Well, Brent, this was a post that requires multiple replies (marked JM) and a
longer reflection (with my apologies).
"...individuals within that "belief system" will have a variety of views. Some
will have some views in conflict with the belief system."
JM: right. Some are converted to Islam as well.
"...they may simply stop thinking about it and rely on faith ..."
JM: my late brother in law did not 'dare' to die because he - catholic and an
excellent natural scientist - lived in sin (had a 2nd marriage) and was afraid
In my wordset an atheist requires a god to deny and agnosticism may be an
irrelevant mindset 'who cares'.
About my 'opinion' "Big Bang": I wrote it several times, in varied detail, that
Hubble was a genius thinking of the redshift as an optical equivalent to
Dopler, marking an expanding universe, but it was not scrutinized before the
scientific establishment took it for granted. Lookiong for 'other' explanations
was seen as heretic and unscientific.
Since 1922(Hubble) - 3 generations of scientists were brainwashed into that,
(including you and me) and literally millions of experiments were carried out
for *proving* it
only. If a result was 'not good' it was rejected (alternate (oppositional)
opinion of mine landed a quip in a friendly discussion (1997) without any
further word from an MIT cosmologist: "HOAX").
As I said: I owe myself the distinctions of the extenf of
a 'belief system'. One may be a western natural scientist and have an unusual
'belief' imbedded in it, what does not make one so 'obtuse'. The applied math
is so reassuring. The fact that the regression counted backwards linearly and
it was detected that the 'moves' in cosmology go nonlinearly (call it chaotic?)
(e.g. many body interactions) - but more importantly: that the physical
connotation was recognising in the vastly different (concentrated into a
miniaturized?) universe quite similar 'laws' to our present (expanded?) world,
leading to hard to swallow paradoxes - is a basis for my disbelief. Then
marvellous ideas were invented (assumed?) to solve the controversial math:
inflation in the first place, and others, what makes me call the cosmological
Big Bang view a scientific narrative. However: mathematically/theoretically
proven. Even new theories added and adjusted.
The starting point still remains: did the spectra shift to a lower frequency by
receding lightsources, or (guessably) by passing magnetic/electric/or else(??)
fields that slow down the (observable/registrable) 'frequency' in our model of
light? Or by some effects yet to be discovered, not fitting into our
conventional (historic) model of the 'physical wiorld'?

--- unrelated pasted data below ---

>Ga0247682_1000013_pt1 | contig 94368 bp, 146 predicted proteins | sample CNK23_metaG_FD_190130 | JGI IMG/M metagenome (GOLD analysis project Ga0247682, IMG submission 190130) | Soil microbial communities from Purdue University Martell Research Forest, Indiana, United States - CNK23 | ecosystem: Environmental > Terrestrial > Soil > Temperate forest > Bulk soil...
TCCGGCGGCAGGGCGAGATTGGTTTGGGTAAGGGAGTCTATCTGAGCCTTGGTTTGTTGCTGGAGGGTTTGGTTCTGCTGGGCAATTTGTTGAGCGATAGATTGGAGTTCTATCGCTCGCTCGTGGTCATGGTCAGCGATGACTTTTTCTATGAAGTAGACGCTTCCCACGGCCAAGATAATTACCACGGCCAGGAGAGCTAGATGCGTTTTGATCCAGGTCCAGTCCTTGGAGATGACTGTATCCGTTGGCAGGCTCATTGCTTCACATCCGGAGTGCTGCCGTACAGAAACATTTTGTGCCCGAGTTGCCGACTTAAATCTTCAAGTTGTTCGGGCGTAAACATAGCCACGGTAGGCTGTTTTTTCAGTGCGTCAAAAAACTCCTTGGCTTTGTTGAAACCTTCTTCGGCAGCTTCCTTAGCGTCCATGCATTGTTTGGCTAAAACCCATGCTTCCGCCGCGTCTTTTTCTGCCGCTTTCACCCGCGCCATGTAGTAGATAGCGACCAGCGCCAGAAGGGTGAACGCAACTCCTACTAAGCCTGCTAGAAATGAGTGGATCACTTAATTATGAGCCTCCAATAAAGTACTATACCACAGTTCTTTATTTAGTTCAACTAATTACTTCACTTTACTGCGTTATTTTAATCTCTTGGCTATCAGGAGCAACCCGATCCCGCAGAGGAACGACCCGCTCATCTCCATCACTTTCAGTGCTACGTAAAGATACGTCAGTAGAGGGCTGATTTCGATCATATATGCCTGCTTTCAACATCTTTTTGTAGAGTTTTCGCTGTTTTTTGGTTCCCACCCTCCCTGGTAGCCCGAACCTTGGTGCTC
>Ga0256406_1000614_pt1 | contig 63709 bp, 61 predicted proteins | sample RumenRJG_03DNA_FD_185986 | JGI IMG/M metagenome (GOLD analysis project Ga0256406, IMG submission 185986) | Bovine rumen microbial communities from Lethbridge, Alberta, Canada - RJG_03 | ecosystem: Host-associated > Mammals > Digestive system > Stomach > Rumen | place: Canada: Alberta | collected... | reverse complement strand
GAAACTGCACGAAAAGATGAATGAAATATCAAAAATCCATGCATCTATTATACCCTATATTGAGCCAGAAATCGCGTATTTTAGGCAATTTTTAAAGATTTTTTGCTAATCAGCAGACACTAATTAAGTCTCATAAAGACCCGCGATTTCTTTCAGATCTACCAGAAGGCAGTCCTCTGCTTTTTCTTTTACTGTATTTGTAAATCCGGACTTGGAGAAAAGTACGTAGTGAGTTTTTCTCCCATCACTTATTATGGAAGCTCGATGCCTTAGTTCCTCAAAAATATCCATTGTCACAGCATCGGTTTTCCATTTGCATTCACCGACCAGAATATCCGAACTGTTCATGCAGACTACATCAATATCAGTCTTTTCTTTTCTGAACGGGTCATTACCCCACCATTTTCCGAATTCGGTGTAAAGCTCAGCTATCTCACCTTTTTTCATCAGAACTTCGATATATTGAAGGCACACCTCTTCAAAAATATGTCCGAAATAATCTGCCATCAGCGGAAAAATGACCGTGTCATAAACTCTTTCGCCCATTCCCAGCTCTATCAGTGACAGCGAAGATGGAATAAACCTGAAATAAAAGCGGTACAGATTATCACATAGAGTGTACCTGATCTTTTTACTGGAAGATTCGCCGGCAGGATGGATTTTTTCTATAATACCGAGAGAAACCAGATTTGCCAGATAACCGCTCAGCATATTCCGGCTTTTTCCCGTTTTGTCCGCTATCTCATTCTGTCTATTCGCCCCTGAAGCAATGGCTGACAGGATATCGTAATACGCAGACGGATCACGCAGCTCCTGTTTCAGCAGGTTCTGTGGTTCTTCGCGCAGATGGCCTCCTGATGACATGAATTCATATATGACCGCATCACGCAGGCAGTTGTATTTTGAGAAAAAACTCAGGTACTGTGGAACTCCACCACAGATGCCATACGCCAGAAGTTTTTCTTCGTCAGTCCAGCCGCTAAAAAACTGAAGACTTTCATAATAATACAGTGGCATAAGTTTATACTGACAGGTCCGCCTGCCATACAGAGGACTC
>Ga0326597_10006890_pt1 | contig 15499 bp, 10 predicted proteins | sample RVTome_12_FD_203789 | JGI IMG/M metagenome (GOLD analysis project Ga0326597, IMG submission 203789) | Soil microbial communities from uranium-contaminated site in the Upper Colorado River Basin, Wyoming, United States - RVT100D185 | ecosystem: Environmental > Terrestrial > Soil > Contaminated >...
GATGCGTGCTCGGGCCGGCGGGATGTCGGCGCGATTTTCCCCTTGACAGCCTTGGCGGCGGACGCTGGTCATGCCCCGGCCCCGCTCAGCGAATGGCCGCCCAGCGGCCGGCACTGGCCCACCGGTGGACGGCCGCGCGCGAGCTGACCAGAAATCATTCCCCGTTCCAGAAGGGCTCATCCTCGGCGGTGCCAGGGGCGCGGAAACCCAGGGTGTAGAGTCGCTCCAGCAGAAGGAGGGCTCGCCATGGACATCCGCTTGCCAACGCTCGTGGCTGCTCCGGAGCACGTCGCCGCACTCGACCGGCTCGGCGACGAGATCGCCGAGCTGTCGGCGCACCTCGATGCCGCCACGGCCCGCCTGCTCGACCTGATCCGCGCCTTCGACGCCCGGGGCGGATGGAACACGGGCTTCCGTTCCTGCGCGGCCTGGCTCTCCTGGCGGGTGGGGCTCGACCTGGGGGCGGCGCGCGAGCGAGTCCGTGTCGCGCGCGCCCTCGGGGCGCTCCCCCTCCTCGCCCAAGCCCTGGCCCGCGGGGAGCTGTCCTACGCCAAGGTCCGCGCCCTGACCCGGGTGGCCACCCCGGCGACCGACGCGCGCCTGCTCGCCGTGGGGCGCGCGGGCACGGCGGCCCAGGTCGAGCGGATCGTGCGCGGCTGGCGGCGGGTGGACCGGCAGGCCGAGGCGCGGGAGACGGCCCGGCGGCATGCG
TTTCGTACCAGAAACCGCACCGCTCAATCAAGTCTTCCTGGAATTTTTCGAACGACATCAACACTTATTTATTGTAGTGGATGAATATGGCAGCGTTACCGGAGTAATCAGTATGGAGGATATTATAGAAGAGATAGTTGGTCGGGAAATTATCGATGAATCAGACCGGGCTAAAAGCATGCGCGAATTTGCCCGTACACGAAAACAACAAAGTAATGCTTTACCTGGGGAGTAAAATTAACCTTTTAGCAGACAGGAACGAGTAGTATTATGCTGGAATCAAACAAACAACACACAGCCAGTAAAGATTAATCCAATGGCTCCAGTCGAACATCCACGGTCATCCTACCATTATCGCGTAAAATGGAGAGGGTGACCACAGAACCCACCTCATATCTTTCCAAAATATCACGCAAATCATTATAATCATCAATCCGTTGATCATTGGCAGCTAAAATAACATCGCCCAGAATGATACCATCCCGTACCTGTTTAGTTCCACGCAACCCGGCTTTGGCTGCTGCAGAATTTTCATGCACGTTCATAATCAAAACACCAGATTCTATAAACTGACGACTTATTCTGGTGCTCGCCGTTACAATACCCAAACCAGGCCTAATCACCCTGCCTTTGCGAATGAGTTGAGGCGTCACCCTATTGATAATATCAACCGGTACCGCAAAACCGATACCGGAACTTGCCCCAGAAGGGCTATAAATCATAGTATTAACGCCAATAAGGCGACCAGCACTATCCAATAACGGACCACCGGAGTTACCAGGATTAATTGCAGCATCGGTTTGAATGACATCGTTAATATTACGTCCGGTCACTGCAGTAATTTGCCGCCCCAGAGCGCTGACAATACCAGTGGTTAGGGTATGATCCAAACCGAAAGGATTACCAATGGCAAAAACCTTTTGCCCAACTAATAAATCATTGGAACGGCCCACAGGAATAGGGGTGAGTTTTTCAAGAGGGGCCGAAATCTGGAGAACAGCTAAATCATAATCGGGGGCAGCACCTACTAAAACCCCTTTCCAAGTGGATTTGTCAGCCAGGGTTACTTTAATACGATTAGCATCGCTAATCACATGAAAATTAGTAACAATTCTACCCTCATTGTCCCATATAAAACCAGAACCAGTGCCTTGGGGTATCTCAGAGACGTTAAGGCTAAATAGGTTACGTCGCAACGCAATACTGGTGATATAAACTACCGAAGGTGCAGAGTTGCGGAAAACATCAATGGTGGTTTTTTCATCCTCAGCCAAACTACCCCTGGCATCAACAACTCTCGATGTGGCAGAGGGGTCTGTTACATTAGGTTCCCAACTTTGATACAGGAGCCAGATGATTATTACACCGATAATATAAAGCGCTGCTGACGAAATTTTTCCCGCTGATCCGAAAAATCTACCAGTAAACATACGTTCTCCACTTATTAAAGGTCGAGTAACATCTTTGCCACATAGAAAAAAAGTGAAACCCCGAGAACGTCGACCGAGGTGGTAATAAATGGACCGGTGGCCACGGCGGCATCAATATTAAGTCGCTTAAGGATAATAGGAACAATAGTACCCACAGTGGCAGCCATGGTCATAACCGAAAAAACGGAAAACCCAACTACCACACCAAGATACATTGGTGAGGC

I consider Hubble of similar importance to the DeCusa-Copernicus duo in their
establishing (changing?) a geocentric physical worldview into a heliocentric -
for the coming generations - it was also temporary and later on gave place to a
That's all, not any denigration for people with a more conventional
'scientific' basis. I even value the practical
results of reductionist scientists (I am one of them).
Trying to step out from the quantized reductionist model-view and its (beyond
model) conclusions makes me a scientific agnostic and renders my 'talk' vague.
I feel we are not there (yet) and I try a different path from the UD or comp
etc. ways, with less founding, eo ipso struggling in a "scientifically"
(=math) not so convincing train of thoughts. The quantized physical edifice of
the world (in
applied math) is very impressive, results in technology admirable at today's
level of our expectations. When it comes to fundamental understanding
(elimination of the paradoxes at least to our limited mental capacity), lately,
new ideas emerged. One proof is this list. Its present lines don't represent a
monopoly. Academic tenure or a Nobel prize do not mean the ultimate 'truth'.
Science is not even a democratic vote.
And I love the humor of G. Carlin.
So what else is new?
Have a good day
----- Original Message -----
From: Brent Meeker
Sent: Wednesday, February 28, 2007 6:35 PM
Subject: Re: Believing ...
John M wrote:
> as usual, you have hard replies. Just one exception:
> I do not mean 'each and individual mindset' as the term 'belief system',
> but this is hard to explain. Most scientifically educated westerners -
> or many religious faithfuls can argue among themselves. I never tried to
> speculate about identifying what constitutes a 'different belief
> system', but 'system' must be more than just shades of individual
> differentiation in the details.
> John M
If you don't mean something individual by "belief system", but rather some
general summary of what a group of people think, then individuals within that
"belief system" will have a variety of views. Some will have some views in
conflict with the belief system. And some can have their views changed by
argument. People are converted from Christianity to atheism everyday. And
rational argument plays a large part in this. Most theists are also rational
people who want to have beliefs that are coherent and consistent with empirical
observation. When they become sufficiently uncomfortable with conflicts
between Church teachings and science and they may simply stop thinking about it
and rely on faith - or if they are theologians they may assign tortured
meanings to words to avoid the conflict - or they may reject those aspects of
Church teaching that are empirically wrong and become agnostics or atheists.
I notice that you frequently imply that there is something wrong with "the
Big Bang"; but you have never, so far as I know, provided an argument or any
evidence for this opinion. Instead you imply that those with a contrary view
are just too obtuse to see other possibilities. This shows a certain contempt
for your readers.
"Atheism is a belief system the way "Off" is a TV channel."
--- George Carlin
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